A week filled with talk of the DeflateGate controversy gave way to a compelling game as the Patriots won their first Super Bowl since the 2004 season. They’d lost their two Super Bowl appearances since then, both to the New York Giants.
New England controlled the play in the game’s early going. But just like the Seahawks’ opponent in the NFC championship game, the Green Bay Packers, the Patriots failed to take full advantage of their opportunities and Seattle remained within striking distance.
Brady had success early on by throwing short, quick-hitting passes that enabled him to release the football before the Seattle pass rushers arrived. New England managed a first down on its opening possession before punting, then moved to the Seattle 10-yard line on its second drive.
On a third-and-six play from there, Seahawks defensive end Michael Bennett managed to put a solid hit on Brady just as Brady delivered a pass. Brady’s throw went directly to Seattle’s nickel cornerback, Jeremy Lane, who made the grab at the goal line for an interception.
But Lane’s left arm was bent grotesquely when he fell on it at the end of his return. His exit from the game quickly had an effect on the proceedings.
The Patriots picked on Seattle reserve cornerback Tharold Simon while driving to a touchdown on their next possession. Edelman sprinted away from Simon for a 23-yard catch and run on a third-and-nine play, and LaFell cut to the inside against Simon’s coverage to catch an 11-yard touchdown throw by Brady.
The offensive production picked up from there. Matthews had a 44-yard catch, on only Wilson’s second completion of the game, to set up Lynch’s three-yard touchdown run.
Brady and the Patriots crafted a nice drive in the two-minute offense to take the lead. The Patriots got a favorable matchup with Gronkowski going one on one against linebacker K.J. Wright, and they exploited it with Brady lobbing a 22-yard touchdown pass to the tight end.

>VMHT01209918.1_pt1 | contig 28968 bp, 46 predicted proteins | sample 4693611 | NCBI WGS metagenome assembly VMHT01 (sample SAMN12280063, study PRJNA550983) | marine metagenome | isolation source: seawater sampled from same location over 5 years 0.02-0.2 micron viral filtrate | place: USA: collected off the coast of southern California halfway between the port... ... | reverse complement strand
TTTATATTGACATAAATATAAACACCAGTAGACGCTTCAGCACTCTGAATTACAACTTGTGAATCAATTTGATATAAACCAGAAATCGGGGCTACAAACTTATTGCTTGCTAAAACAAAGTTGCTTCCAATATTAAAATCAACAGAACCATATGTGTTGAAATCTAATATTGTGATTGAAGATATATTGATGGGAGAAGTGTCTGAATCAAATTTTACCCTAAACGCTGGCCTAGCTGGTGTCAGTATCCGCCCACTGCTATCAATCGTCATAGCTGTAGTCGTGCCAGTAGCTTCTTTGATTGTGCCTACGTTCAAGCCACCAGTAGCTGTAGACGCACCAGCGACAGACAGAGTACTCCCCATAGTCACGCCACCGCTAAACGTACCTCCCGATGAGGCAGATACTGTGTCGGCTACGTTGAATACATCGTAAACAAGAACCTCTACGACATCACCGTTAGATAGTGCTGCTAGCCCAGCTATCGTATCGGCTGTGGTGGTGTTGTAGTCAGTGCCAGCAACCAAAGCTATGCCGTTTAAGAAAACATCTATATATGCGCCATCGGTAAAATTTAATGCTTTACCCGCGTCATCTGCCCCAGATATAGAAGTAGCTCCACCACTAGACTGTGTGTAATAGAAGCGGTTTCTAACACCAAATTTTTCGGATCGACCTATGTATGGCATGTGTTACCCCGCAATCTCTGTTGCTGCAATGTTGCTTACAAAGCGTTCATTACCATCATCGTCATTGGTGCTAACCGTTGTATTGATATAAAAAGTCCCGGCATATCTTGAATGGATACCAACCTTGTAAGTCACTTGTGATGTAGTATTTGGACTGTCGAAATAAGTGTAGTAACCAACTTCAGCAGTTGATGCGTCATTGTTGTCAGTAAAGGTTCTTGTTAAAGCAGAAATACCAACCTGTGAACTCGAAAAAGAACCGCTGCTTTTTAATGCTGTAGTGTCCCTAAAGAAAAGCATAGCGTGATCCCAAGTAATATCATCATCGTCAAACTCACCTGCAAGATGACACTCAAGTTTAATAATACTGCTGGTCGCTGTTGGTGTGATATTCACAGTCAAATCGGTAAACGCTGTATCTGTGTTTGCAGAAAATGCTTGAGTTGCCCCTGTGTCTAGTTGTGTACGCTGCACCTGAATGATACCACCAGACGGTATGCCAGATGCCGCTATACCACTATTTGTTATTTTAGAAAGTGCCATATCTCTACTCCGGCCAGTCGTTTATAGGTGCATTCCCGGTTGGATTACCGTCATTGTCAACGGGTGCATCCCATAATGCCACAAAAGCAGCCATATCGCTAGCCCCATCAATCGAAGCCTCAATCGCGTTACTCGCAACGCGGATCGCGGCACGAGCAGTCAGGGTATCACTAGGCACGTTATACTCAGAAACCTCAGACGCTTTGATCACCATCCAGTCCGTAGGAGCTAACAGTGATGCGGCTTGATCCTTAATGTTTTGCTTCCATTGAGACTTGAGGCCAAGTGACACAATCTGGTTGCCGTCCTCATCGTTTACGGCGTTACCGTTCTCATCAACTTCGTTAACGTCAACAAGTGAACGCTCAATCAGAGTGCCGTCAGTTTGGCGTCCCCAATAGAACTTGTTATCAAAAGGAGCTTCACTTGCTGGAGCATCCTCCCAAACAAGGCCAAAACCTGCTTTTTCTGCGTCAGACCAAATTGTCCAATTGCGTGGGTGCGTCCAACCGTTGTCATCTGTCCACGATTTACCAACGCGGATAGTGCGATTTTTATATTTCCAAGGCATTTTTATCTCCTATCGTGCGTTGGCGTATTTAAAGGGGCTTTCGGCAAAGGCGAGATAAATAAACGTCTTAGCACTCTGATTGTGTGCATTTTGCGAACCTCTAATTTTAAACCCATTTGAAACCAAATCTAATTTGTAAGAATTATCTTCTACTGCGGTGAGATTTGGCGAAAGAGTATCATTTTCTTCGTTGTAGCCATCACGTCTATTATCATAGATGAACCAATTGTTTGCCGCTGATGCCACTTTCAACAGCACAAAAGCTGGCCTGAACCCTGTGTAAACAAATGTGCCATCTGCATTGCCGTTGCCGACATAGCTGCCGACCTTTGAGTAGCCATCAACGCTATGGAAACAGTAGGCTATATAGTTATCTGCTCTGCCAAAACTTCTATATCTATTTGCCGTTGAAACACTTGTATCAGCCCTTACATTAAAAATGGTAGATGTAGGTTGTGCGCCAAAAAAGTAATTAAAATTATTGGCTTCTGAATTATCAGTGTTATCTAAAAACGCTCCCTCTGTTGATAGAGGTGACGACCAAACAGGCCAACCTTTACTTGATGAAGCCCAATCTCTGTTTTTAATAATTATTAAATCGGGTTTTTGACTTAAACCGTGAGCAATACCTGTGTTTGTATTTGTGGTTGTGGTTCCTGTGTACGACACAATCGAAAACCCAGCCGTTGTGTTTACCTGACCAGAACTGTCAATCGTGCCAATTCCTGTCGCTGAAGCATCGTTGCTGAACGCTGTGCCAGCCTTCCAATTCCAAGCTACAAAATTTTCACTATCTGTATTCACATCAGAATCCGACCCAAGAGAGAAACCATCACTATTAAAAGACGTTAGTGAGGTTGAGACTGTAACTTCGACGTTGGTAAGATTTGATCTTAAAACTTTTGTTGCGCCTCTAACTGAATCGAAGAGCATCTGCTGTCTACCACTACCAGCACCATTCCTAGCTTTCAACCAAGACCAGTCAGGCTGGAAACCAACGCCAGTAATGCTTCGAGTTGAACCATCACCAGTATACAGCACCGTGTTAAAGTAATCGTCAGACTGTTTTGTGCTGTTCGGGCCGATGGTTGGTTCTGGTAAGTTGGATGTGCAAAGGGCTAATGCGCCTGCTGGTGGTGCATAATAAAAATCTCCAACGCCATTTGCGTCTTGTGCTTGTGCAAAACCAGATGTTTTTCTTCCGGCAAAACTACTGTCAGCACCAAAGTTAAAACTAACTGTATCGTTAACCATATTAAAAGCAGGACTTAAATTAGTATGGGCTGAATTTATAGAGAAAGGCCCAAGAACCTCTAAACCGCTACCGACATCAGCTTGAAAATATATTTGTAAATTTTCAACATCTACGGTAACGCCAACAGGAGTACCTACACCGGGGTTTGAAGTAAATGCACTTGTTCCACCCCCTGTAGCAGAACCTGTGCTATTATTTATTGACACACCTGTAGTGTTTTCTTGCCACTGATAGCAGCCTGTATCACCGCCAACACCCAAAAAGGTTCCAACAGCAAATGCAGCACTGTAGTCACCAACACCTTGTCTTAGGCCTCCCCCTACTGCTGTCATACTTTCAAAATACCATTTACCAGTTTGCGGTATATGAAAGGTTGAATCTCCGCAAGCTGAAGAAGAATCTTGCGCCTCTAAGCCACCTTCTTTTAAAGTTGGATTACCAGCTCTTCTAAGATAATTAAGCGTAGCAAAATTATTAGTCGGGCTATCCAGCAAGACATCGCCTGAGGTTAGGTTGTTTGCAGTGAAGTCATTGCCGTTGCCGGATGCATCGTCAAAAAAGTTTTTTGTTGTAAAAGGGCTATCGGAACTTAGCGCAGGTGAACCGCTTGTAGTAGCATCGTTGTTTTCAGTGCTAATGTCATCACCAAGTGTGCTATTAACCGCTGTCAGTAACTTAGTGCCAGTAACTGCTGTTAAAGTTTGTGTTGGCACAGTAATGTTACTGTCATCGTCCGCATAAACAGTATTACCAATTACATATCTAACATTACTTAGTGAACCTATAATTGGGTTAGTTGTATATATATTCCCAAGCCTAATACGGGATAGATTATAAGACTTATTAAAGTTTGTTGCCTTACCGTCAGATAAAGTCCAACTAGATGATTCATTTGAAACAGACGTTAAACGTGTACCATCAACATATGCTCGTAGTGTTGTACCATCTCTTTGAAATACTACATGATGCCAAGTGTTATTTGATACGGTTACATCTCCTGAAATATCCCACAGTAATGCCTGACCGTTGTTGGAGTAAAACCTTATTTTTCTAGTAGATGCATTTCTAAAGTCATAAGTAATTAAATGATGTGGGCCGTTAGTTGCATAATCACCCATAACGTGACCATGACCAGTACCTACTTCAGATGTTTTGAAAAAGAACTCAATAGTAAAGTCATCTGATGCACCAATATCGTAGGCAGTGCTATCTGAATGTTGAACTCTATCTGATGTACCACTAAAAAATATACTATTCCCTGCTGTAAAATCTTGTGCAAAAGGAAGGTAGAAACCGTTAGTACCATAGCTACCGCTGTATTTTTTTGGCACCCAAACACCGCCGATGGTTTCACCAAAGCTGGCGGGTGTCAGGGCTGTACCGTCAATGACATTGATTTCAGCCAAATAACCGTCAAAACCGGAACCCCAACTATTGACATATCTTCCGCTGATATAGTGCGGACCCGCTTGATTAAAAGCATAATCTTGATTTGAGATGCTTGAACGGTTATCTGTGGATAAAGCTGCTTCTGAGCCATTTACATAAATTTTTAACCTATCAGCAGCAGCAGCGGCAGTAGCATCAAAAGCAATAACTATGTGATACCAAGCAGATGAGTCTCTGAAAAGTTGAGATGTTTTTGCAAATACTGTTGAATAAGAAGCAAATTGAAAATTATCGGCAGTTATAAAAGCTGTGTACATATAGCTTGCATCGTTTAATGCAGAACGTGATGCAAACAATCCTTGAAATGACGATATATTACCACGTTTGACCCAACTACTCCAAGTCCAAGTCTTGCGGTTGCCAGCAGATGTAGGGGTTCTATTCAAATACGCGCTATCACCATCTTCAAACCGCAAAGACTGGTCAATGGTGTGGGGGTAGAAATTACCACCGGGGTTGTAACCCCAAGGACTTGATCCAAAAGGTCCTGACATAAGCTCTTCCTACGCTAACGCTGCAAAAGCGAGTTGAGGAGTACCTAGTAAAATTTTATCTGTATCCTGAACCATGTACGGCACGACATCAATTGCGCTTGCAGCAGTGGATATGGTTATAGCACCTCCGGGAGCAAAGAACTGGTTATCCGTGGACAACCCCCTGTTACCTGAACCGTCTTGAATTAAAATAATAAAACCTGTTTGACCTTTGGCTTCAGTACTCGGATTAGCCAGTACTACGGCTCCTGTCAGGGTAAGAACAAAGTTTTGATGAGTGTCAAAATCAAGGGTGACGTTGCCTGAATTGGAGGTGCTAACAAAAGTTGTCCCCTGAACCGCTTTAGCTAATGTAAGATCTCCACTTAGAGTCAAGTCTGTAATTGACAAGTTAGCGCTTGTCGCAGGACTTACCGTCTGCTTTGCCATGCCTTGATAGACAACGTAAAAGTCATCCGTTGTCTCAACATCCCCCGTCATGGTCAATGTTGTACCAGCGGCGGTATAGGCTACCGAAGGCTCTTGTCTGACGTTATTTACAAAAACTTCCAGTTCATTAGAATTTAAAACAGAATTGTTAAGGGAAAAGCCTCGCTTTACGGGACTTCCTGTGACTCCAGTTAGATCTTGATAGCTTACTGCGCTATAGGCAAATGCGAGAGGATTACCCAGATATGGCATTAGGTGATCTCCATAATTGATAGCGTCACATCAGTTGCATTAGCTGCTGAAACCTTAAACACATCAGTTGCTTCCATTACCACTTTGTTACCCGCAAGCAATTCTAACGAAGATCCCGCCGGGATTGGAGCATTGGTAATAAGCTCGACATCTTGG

But the Seahawks were left with 31 seconds on the first-half clock, and they took advantage. A 23-yard catch by Lockette, plus a 15-yard face-mask penalty against Patriots cornerback Kyle Arrington, gave Seattle a first down at the New England 11-yard line with six seconds left.
Carroll gambled and left his offense on the field for one shot at the end zone. It paid off, with Wilson lofting a touchdown pass to the 6-foot-5 Matthews working against 5-11 cornerback Logan Ryan.
Matthews was back at it early in the third quarter, making a 45-yard catch to set up a 27-yard field goal by place kicker Steven Hauschka that gave the Seahawks their first lead.
Brady threw a pass toward Gronkowski in the middle of the field but had it intercepted by linebacker Bobby Wagner. That led to Wilson’s three-yard touchdown pass to Baldwin, who lost Patriots cornerback Darrelle Revis when Revis collided with an official in the middle of the field.
A television camera caught Seahawks cornerback Richard Sherman signaling Revis’s jersey number, 24, on the Seattle sideline. But the Patriots weren’t done.
“We were down 10 and we said, ‘We’ve got to make one drive and get back in the game,’ ” Brady said.
Summary: Patriots 28, Seahawks 24
Jenkins: Brady a worthy MVP
Photos: Scenes from the Super Bowl
Graphic: History of the halftime show